Update: How the NIH Deals With Bioterror Threats

Published by PETA.

Update: We’ve just received word that the ominous-sounding “NIH Office of Research Integrity” is investigating this situation right now. I’ll let you know as soon as we hear the results of that inquiry. And the story was run in USA Today yesterday. You can read that article here.

OK, so there’s a horrifying part to this story, and there’s a part that’s just so mind-bogglingly stupid that it’ll make you cry. We’ll start with the horrifying part: A branch of the NIH is using chimpanzees as incubators to produce antibodies for anthrax, smallpox, and other pathogens in the event of a bioterror attack. For the animals used in these experiments, this means (among other things) excruciatingly painful bone marrow extractions and, apparently, complete isolation for as long as 20 years.

Now, here’s the dumb part: We already have treatments for those pathogens. Like, there are already antibody-based drugs for those pathogens pending approval by the FDA. Two companies have been contracted to provide antibody-based anthrax and smallpox drugs to the Strategic National Stockpile, and at least three other companies have antibody-based anthrax drugs in clinical trials. None of these drugs uses antibodies derived from chimpanzees (which means, incidentally, that the NIH could be violating the Animal Welfare Act, since non-animal therapies already exist).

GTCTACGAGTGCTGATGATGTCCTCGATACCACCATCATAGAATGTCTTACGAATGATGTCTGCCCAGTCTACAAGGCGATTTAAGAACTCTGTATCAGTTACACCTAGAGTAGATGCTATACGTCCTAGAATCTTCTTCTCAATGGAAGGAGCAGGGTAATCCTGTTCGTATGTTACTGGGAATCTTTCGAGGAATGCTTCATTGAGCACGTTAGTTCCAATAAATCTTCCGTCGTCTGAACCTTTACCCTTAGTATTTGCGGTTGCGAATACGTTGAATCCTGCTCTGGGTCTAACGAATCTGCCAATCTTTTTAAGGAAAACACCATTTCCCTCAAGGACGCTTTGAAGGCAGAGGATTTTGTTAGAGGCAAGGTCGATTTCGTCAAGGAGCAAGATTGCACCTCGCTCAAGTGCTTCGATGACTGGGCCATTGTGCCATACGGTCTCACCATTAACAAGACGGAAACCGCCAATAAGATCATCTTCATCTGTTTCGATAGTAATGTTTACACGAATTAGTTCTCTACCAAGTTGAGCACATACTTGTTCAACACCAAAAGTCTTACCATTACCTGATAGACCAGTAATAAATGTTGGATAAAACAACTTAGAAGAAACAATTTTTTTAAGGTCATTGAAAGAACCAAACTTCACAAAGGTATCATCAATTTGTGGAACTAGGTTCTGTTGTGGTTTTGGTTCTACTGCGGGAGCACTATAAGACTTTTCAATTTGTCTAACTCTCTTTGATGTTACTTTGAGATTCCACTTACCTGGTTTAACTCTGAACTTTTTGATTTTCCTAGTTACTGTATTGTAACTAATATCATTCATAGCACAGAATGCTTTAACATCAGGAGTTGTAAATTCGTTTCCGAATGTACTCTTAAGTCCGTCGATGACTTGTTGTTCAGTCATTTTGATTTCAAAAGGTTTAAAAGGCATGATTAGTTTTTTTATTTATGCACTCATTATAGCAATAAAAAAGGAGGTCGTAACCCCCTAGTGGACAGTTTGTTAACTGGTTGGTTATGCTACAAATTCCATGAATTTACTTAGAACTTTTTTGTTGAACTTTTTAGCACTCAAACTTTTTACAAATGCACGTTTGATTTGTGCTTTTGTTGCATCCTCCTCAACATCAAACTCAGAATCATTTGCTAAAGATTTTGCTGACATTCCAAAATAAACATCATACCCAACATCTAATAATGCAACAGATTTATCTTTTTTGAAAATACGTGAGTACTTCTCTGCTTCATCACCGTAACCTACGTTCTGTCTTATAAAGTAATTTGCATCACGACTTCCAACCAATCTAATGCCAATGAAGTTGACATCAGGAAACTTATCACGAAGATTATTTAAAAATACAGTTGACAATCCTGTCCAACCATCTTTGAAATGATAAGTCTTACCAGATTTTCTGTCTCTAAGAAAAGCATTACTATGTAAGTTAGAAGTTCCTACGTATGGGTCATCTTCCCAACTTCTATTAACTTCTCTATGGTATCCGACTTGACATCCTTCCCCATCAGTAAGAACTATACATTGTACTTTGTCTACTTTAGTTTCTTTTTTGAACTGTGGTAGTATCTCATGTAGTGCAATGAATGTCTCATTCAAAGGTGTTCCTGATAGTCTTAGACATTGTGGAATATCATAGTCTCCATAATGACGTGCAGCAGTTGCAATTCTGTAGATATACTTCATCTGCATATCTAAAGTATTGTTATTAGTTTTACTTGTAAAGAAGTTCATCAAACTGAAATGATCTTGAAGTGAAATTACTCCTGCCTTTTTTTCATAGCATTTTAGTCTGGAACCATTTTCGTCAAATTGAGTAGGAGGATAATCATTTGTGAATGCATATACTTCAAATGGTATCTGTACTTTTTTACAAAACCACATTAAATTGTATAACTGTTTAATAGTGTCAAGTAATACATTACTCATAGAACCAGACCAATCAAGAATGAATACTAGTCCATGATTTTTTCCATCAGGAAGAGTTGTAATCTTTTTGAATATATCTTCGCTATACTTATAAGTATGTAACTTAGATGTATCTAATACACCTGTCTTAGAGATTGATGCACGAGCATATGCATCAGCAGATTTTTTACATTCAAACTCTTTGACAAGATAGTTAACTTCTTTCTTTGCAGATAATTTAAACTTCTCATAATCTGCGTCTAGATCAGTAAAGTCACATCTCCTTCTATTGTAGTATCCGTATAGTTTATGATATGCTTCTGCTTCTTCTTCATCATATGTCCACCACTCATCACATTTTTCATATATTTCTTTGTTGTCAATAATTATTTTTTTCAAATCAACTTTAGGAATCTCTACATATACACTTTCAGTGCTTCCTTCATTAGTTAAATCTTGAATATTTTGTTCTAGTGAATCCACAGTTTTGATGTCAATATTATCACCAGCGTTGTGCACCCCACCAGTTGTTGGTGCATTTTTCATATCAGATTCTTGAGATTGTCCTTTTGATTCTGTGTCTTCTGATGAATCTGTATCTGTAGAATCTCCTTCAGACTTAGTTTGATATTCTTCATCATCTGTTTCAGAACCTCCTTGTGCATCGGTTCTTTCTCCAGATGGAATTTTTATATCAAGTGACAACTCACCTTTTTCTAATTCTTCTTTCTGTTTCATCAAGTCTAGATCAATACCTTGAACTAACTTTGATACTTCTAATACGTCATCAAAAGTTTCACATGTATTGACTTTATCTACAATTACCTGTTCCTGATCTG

What this all adds up to is that the NIH’s experiments are a) cruel, b) redundant, c) an unbelievable waste of resources that ought to be devoted to preparing for bioterror attacks. Which is not something you should be screwing around with, IMHO.

PETA President Ingrid Newkirk wrote to Department of Homeland Security Secretary Michael Chertoff this morning to point that out. You can read her letter here.


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 Ingrid E. Newkirk

“Almost all of us grew up eating meat, wearing leather, and going to circuses and zoos. We never considered the impact of these actions on the animals involved. For whatever reason, you are now asking the question: Why should animals have rights?” READ MORE

— Ingrid E. Newkirk, PETA President and co-author of Animalkind